c (434, -1079, 583) (-558, 521, -62) (-37, 459, -341)
b (434, -1079, 583) (521, -62, -279) (-558, 521, -62)

c (-1079, 583, 217) (434, -1079, 583) (521, -62, -279)
a (-1079, 583, 217) (434, -1079, 583) (87, 1017, -862)
a (-1079, 583, 217) (434, -1079, 583) (-347, 2096, -1445)
c (-781, 3175, -2028) (-1079, 583, 217) (434, -1079, 583)
b (-781, 3175, -2028) (1513, -1662, 366) (-1079, 583, 217)
a (-781, 3175, -2028) (1513, -1662, 366) (-2592, 2245, -149)
a (-781, 3175, -2028) (1513, -1662, 366) (-4105, 3907, -515)
b (-781, 3175, -2028) (-5618, 5569, -881) (1513, -1662, 366)
c (7131, -7231, 1247) (-781, 3175, -2028) (-5618, 5569, -881)
a (7131, -7231, 1247) (-781, 3175, -2028) (-4837, 2394, 1147)
a (7131, -7231, 1247) (-781, 3175, -2028) (-4056, -781, 3175)
c (-3275, -3956, 5203) (7131, -7231, 1247) (-781, 3175, -2028)
b (-3275, -3956, 5203) (-7912, 10406, -3275) (7131, -7231, 1247)
c (15043, -17637, 4522) (-3275, -3956, 5203) (-7912, 10406, -3275)
c (-4637, 14362, -8478) (15043, -17637, 4522) (-3275, -3956, 5203)
c (-18318, 13681, 681) (-4637, 14362, -8478) (15043, -17637, 4522)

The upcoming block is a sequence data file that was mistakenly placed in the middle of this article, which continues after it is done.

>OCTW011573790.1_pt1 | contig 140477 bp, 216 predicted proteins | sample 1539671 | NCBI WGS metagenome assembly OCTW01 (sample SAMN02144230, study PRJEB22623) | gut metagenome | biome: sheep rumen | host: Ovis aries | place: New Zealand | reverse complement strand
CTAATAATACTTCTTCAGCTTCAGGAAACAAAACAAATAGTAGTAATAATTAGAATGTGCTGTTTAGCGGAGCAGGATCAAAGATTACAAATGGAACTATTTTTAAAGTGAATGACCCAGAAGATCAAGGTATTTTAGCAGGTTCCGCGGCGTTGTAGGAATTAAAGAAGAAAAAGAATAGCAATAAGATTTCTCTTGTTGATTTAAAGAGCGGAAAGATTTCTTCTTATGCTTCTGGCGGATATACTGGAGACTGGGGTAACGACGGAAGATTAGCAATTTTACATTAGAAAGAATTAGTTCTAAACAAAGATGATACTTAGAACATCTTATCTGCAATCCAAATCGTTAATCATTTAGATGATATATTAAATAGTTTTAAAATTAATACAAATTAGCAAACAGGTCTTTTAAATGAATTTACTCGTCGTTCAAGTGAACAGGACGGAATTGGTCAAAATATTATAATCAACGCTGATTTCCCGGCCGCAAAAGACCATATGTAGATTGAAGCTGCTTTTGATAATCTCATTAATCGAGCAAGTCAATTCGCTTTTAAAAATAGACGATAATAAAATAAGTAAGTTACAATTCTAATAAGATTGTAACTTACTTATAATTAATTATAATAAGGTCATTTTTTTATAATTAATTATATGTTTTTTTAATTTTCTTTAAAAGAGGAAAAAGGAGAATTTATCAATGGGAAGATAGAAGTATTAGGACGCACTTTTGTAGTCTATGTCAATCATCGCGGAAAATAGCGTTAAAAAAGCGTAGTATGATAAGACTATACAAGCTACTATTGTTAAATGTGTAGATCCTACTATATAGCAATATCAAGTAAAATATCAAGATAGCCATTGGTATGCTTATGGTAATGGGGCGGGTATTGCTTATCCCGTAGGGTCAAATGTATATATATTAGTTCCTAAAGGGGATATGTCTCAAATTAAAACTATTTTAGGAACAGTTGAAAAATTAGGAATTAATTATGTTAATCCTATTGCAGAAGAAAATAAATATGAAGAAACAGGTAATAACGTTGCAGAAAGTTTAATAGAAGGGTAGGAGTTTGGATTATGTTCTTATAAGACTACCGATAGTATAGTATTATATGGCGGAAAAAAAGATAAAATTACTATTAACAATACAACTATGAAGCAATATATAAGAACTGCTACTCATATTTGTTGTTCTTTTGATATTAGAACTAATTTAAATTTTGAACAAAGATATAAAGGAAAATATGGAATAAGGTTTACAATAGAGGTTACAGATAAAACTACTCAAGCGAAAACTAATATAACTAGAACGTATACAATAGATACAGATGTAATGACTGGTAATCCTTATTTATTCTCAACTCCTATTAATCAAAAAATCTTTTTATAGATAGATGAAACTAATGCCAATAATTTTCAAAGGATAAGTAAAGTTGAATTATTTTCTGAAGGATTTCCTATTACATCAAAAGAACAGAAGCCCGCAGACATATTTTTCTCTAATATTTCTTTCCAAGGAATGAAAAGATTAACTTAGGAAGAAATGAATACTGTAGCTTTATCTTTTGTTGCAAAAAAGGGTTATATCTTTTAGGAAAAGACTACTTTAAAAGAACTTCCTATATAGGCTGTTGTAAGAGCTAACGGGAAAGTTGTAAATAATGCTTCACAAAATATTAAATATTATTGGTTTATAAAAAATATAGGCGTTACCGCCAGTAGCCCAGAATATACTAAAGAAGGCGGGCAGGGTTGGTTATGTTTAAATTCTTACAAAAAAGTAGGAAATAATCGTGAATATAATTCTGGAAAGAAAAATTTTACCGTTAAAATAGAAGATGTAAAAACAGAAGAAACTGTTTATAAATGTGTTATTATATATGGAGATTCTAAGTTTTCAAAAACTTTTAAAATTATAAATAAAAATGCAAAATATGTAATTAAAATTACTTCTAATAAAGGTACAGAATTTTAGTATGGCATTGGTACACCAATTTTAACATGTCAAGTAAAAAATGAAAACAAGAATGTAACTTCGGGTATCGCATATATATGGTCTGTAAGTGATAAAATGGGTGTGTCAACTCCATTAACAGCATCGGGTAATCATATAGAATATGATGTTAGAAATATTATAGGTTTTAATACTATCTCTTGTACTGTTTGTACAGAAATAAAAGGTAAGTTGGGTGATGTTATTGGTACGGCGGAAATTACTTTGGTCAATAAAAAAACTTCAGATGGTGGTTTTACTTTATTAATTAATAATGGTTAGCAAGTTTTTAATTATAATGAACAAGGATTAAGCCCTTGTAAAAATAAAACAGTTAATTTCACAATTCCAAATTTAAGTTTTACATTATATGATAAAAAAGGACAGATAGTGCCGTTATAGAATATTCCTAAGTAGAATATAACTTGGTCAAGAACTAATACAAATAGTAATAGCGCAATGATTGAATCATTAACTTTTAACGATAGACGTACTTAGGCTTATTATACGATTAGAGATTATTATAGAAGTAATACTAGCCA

c (19680, -31999, 13000) (-18318, 13681, 681) (-4637, 14362, -8478)
b (19680, -31999, 13000) (13681, 681, -9159) (-18318, 13681, 681)

• caac baab caac bccccb or possible I switched abc for the case $1, \sqrt[3]{2},\sqrt[3]{4}$ this was checked (by hand!) by Viggo Brun and I also did on my computer but I can't find it on my phone – cactus314 Aug 5 '16 at 16:52
• Sorry about that previous comment being largely unrelated to your actual question. Autopilot kicked in :-) And the beef was also included in Will's answer. – Jyrki Lahtonen Aug 5 '16 at 19:14
• @JyrkiLahtonen why do you only get two letters? Brun himself gets a period length of 18 – cactus314 Aug 5 '16 at 20:32
• I don't know. $x-z$ was never larger than $y$. – Jyrki Lahtonen Aug 5 '16 at 20:34
• @JyrkiLahtonen I have fixed my glaring typo – cactus314 Aug 5 '16 at 20:36

After some fiddling: I seem to have the triples that give $1$ as my matrix determinant as an infinite cyclic group. Each triple is $(a,b,c)$ such that the polynomial $a^3 + 3 b^3 + 9 c^3 - 9abc=1.$ Evidently it is correct to get these in an infinite cyclic group, the other "units" are just $(-a,-b,-c).$ Multiplication is what you expect, $$(a,b,c)\cdot (d,e,f) = (ad+3bf+3ce, ae+bd+3ce, af+be+cd).$$

The generator is $(-2,0,1),$ or $9^{1/3} - 2.$ The generator that is larger than $1$ as a real number is then its group inverse, $4 + 3 \cdot 3^{1/3} + 2 \cdot 9^{1/3}.$

====================================================

  -7           15778480 10940187  7585502
-6            1263601   876132   607476